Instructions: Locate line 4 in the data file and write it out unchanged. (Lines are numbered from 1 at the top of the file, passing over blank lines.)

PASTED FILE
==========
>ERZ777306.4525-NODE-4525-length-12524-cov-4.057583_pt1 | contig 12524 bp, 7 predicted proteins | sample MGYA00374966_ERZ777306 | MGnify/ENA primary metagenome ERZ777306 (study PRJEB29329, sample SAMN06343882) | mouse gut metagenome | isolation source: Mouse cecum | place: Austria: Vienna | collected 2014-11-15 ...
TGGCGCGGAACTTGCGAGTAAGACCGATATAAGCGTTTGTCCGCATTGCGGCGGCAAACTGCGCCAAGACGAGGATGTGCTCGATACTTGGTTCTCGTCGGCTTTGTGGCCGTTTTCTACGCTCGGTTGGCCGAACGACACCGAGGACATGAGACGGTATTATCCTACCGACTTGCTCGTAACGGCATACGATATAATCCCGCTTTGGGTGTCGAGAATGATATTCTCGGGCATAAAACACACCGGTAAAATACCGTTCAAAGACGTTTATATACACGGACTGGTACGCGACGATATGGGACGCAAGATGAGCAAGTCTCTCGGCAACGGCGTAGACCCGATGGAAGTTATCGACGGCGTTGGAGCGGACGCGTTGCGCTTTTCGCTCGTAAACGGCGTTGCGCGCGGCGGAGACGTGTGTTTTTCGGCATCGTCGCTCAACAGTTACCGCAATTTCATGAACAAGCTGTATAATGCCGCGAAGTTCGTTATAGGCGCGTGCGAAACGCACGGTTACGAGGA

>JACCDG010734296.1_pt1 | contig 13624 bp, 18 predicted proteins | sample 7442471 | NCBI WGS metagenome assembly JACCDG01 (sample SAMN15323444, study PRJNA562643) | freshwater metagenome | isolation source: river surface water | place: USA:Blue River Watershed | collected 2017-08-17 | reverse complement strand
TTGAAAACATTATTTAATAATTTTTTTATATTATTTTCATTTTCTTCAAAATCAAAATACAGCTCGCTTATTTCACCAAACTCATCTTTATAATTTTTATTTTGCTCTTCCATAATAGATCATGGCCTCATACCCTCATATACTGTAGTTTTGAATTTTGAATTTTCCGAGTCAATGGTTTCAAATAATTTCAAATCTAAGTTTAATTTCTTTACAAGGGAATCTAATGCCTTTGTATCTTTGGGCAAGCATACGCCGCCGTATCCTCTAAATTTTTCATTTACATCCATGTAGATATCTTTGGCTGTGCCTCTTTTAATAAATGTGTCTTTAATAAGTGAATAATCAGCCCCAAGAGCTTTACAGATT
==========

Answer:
TTGAAAACATTATTTAATAATTTTTTTATATTATTTTCATTTTCTTCAAAATCAAAATACAGCTCGCTTATTTCACCAAACTCATCTTTATAATTTTTATTTTGCTCTTCCATAATAGATCATGGCCTCATACCCTCATATACTGTAGTTTTGAATTTTGAATTTTCCGAGTCAATGGTTTCAAATAATTTCAAATCTAAGTTTAATTTCTTTACAAGGGAATCTAATGCCTTTGTATCTTTGGGCAAGCATACGCCGCCGTATCCTCTAAATTTTTCATTTACATCCATGTAGATATCTTTGGCTGTGCCTCTTTTAATAAATGTGTCTTTAATAAGTGAATAATCAGCCCCAAGAGCTTTACAGATT